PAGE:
Where Dragon Veins Meet The Kangxi Emperor and His Estate at Rehe

Stephen Whiteman

In 1702, the second emperor of the Qing dynasty ordered construction of a new summer palace in Rehe (now Chengde, Hebei) to support his annual tours north among the court’s Inner Mongolian allies. The Mountain Estate to Escape the Heat (Bishu Shanzhuang) was strategically located at the node of mountain “veins” through which the Qing empire’s geomantic energy was said to flow. At this site, from late spring through early autumn, the Kangxi emperor presided over rituals of intimacy and exchange that celebrated his rule: garden tours, banquets, entertainments, and gift giving.

Stephen Whiteman draws on resources and methods from art and architectural history, garden and landscape history, early modern global history, and historical geography to reconstruct the Mountain Estate as it evolved under Kangxi, illustrating the importance of landscape as a medium for ideological expression during the early Qing and in the early modern world more broadly. Examination of paintings, prints, historical maps, newly created maps informed by GIS-based research, and personal accounts reveals the significance of geographic space and its representation in the negotiation of Qing imperial ideology. The first monograph in any language to focus solely on the art and architecture of the Kangxi court, Where Dragon Veins Meet illuminates the court’s production and deployment of landscape as a reflection of contemporary concerns and offers new insight into the sources and forms of Qing power through material expressions.


Original Chinese source texts and their English translations are available in the PDF below, under “About the Media.”

Whiteman cover


  • $70.00 cloth, 9780295745800
  • $70.00 ebook, 9780295745817
  • 292 pages
  • 113 color illus., 21 maps, 7 x 10 in.

About the Media


Download Map File

Detailed map of the Mountain Estate to Escape the Heat during the eighteenth century. Map created by Daniel P. Huffman, Kirrily White, and Stephen H. Whiteman. (The link above will take you to a JPG file of the map, while the link below goes to a PDF version. If using the PDF, please open the map in Edge for easiest navigation but in Chrome for sharpest details when you zoom in.)

Mountain_Estate_to_Escape_the_Heat.pdf, 9.83 MB

about the author

Stephen Whiteman’s research and teaching focuses on the visual and spatial cultures of early modern China in their global contexts. His current work looks at connected histories of landscape and space in the Qing Dynasty as expressed through gardens, visual culture, and cultural memory. In Where Dragon Veins Meet: The Kangxi Emperor and His Estate at Rehe (Washington UP, 2020), he explores the construction and deployment of landscape as a medium for imperial ideology in the cosmopolitan early Qing court. Thirty-Six Views: The Kangxi Emperor’s Mountain Estate in Poetry and Prints (Dumbarton Oaks/Harvard UP, 2016), with Richard E. Strassberg, delves deeply into a transcultural garden album published by the Qing court in the 1710s. It received the Foundation for Landscape Studies’s John Brinkerhoff Jackson Book Prize in 2017.

Other major areas of current research include histories of mapping and maritime cultures in China, site-based research in Southeast Asia, and digital methods in art and architectural history. He is the Project Director and co-Chief Investigator for Site and Space in Southeast Asia, a collaborative research project exploring spatial histories of art and architecture in Penang, Malaysia, Yangon, Myanmar, and Huê, Vietnam funded by the Getty Foundation’s Connecting Art Histories initiative. His first CAH project, Ambitious Alignments: New Histories of Southeast Asian Art, also organised with colleagues at the University of Sydney, appeared as a co-edited volume published by Power Publications and National Gallery Singapore in 2018.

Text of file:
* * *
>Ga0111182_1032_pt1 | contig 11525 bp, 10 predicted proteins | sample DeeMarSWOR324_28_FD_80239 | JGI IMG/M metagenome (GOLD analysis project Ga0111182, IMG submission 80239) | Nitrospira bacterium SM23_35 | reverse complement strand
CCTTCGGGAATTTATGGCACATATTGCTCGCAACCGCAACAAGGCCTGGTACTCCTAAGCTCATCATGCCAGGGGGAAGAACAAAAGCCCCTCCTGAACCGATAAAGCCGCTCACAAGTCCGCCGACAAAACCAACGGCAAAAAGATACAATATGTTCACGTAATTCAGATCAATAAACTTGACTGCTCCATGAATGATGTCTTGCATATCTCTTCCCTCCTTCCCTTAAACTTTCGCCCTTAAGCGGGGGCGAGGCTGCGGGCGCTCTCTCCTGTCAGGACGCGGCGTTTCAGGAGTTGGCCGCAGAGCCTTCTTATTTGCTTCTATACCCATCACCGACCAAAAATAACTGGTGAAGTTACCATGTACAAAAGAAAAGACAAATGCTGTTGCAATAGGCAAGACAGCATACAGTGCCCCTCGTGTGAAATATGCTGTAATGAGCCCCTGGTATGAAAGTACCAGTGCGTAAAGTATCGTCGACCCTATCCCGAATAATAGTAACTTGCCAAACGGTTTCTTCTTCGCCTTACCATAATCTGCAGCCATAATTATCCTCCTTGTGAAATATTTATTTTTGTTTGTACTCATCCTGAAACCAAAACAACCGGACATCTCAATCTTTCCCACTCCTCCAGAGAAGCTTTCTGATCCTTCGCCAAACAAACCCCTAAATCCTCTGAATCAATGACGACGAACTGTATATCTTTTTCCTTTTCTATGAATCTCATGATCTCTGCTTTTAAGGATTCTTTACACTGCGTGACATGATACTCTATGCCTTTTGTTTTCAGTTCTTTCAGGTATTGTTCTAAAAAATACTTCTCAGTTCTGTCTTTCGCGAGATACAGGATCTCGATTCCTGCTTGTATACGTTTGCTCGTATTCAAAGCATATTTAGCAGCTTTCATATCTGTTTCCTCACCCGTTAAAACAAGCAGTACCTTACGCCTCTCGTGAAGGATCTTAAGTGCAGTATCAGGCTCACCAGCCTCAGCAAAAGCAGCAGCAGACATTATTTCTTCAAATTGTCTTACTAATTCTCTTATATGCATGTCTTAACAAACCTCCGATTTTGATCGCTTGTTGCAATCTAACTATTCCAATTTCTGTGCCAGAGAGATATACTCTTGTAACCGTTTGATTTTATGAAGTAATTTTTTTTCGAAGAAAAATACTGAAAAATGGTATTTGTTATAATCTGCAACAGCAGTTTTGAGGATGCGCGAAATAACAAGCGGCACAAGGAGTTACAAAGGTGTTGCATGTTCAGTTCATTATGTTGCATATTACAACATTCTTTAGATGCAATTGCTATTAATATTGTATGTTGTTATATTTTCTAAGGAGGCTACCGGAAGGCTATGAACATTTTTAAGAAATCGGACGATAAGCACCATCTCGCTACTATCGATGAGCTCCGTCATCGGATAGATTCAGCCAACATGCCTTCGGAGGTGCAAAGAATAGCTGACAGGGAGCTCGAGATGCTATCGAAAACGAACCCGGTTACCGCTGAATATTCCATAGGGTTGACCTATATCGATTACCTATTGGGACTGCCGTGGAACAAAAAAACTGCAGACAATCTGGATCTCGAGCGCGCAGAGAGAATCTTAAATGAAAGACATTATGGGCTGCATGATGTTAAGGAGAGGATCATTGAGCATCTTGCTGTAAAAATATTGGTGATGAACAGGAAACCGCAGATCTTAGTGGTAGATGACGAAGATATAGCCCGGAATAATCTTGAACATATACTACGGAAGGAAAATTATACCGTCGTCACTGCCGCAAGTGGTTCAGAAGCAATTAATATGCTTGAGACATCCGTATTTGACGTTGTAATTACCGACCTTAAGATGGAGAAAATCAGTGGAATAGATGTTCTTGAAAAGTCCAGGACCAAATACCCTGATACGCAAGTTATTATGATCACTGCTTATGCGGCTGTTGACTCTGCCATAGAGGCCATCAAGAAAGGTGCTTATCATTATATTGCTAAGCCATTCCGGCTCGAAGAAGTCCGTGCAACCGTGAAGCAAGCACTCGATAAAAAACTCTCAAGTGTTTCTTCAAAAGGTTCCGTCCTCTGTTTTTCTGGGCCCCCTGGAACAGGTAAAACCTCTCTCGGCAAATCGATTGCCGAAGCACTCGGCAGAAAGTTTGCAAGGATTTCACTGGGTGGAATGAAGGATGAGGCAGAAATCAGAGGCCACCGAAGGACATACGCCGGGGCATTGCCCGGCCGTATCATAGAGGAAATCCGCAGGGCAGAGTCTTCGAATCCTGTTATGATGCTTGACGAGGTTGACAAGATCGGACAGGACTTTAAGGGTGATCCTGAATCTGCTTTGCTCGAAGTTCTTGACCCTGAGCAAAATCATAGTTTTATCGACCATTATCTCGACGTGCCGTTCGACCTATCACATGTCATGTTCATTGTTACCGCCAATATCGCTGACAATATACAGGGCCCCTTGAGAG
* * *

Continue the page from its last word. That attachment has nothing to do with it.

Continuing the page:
On the digital front, he is working on several projects concerned with mapping, spatial construction, and the perception of space and environment in early modern architecture and art. With partners at Nanyang Technological University, Singapore, he is developing Visualizing the Mountain Estate, a project in 3-D cartographic and experiential modelling of an eighteenth century imperial landscape in China that has received support through the Getty Foundation and Wired! Labs’s Visualizing Venice initiative. Other research explores modelling of alternative perspectival systems in Qing visual culture.

Stephen studied history of art, history, and East Asian studies at Brown University, and earned an MA in East Asian studies and his PhD in art history from Stanford University. His research has been supported by fellowships at the Center for Advanced Study in the Visual Arts at the National Gallery of Art and Dumbarton Oaks Library and Research Collection, as well as grants from the Australian Academy of the Humanities, the Chiang-Ching Kuo Foundation, CAA, the Graham Foundation for Advanced Studies in the Fine Arts, the Mellon Foundation, and the Metropolitan Center for Far Eastern Art Studies, among others. Prior to joining the Courtauld, Stephen was senior lecturer of Asian art, deputy director of the Power Institute for Art and Visual Culture, and associate curator of Asian art at the University of Sydney.